Ultrasound presents an alternative technique for shoulder joint cannulation. A posterior approach is most commonly employed with the probe held as an axial position. The target area is between the humeral head and the posterior labrum.

Fluoroscopic guided Shoulder Injection

A posterior approach is favoured for investigation of recurrent dislocation. An anterior approach is suggested when the indication is posterosuperior impingement or SLAP lesion. The patient should be lying in a comfortable position without too much external or internal rotation.


Regardless whether an anterior or posterior approach is chosen, the puncture point is over the target area in the upper inner quadrant of the humeral head.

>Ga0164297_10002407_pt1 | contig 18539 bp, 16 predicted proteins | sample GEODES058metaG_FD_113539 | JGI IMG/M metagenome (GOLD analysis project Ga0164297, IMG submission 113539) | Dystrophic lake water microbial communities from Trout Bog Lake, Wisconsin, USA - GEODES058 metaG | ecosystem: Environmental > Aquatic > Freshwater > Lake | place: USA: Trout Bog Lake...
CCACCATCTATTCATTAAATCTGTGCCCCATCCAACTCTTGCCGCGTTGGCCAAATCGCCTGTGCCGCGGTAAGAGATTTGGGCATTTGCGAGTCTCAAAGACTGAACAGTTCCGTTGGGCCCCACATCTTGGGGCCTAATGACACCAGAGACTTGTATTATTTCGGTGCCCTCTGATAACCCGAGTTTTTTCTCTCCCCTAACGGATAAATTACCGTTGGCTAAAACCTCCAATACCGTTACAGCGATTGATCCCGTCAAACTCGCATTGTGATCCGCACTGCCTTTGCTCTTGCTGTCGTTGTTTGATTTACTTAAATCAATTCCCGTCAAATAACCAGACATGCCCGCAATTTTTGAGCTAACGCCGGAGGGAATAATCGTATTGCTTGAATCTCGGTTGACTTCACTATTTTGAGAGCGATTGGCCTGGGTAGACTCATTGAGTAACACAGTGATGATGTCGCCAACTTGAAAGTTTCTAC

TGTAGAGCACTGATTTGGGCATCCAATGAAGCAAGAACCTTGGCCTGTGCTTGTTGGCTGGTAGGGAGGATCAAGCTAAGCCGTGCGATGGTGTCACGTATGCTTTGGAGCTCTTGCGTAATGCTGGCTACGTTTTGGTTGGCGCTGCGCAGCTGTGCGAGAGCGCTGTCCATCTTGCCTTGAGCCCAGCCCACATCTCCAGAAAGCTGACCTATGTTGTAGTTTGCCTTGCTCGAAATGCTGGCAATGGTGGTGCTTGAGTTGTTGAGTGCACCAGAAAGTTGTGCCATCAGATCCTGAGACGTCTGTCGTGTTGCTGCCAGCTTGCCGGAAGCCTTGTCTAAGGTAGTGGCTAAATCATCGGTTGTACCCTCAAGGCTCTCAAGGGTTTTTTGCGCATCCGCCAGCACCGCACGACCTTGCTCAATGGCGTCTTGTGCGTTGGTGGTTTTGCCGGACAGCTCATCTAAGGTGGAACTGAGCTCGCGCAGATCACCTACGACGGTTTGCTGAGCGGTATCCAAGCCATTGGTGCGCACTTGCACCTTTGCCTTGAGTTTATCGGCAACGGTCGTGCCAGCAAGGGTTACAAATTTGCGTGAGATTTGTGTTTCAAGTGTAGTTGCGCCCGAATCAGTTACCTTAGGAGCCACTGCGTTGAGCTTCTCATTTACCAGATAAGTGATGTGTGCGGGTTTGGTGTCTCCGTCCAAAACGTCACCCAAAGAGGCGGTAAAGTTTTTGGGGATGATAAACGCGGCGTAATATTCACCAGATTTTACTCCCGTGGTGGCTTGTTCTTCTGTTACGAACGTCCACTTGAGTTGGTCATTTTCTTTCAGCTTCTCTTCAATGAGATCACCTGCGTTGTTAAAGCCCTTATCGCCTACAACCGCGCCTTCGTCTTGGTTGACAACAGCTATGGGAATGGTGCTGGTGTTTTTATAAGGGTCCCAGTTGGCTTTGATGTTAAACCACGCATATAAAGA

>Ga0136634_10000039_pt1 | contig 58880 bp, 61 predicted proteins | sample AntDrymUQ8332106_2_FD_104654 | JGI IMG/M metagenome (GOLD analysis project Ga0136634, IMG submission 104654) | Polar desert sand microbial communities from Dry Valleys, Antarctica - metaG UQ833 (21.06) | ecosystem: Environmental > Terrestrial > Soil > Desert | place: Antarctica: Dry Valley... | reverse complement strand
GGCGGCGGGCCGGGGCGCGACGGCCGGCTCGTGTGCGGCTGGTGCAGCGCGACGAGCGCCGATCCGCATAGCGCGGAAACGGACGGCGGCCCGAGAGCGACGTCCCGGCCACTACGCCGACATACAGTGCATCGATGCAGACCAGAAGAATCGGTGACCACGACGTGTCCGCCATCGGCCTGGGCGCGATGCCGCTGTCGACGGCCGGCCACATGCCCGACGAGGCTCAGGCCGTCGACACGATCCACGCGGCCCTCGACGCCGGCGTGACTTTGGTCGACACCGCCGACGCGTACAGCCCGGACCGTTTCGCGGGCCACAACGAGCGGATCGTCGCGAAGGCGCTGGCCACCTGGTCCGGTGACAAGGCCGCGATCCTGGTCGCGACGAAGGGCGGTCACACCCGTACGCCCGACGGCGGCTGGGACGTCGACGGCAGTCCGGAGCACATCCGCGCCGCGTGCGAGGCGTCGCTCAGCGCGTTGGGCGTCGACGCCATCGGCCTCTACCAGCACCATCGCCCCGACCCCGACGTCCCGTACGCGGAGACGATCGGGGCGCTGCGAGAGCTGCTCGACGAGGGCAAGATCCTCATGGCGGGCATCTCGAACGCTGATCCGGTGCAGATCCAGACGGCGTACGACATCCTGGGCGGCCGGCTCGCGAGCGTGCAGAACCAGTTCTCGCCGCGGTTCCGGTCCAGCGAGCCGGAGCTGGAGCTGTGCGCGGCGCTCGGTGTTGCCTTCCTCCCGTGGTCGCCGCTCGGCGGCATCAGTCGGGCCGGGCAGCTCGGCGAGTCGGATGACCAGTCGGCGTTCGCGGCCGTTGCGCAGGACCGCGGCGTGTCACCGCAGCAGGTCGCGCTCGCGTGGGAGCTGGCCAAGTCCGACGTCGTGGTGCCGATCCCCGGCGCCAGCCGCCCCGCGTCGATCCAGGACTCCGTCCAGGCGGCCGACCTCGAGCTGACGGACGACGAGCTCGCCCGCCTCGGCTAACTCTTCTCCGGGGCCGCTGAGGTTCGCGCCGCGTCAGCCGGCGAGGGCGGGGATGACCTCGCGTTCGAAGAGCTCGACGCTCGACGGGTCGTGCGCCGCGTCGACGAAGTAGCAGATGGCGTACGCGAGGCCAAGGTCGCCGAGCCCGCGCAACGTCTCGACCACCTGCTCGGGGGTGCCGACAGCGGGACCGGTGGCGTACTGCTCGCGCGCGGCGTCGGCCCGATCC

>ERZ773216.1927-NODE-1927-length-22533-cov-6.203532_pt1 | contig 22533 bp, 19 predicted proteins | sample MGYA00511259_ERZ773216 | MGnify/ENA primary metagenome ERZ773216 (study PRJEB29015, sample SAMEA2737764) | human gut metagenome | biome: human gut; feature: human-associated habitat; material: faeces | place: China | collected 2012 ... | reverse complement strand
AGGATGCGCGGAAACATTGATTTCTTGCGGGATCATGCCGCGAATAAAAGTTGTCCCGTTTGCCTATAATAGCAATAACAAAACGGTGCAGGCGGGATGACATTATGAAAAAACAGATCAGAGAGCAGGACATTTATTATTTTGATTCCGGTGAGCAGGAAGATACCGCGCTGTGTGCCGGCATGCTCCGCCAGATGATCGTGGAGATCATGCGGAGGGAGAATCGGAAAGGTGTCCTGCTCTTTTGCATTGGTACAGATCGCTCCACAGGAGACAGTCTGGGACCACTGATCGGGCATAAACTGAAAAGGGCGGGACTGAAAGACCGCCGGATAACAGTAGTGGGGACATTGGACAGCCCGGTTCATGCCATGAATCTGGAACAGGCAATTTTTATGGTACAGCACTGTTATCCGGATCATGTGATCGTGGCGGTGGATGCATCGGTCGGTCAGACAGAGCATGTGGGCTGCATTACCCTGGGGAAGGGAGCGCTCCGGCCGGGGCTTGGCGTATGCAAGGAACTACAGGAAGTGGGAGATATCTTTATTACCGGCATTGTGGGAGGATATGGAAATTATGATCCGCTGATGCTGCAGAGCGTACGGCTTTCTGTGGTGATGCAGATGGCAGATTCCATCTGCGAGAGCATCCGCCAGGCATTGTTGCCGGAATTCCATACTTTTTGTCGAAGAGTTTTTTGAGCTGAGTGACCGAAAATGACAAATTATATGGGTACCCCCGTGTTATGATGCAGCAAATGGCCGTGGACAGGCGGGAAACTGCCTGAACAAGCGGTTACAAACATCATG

The skin should be sterilised and local anaesthetic injected.


The needle is inserted at the puncture point and advanced vertically towards the target zone. Local anaesthetic should be instilled.


Once bone is reached, needle position should be checked to ensure that the tip is in the target zone.  Ask an assistant to gently rotate the arm during contrast injection as this helps to disseminate quickly throughout the joint and confirm intra-articular position.


For MR Arthrography ensure that at every stage syringes and reservoirs are clear of air bubbles.

Ultrasound guided Shoulder Injection

Joint distension arthrography can be employed to treat patients during the stiff, non-painful phase of adhesive capsulitis. Local anaesthetic mixed with contrast is injected until resistance is encountered and then a further volume is injected to stretch the joint.

Modifications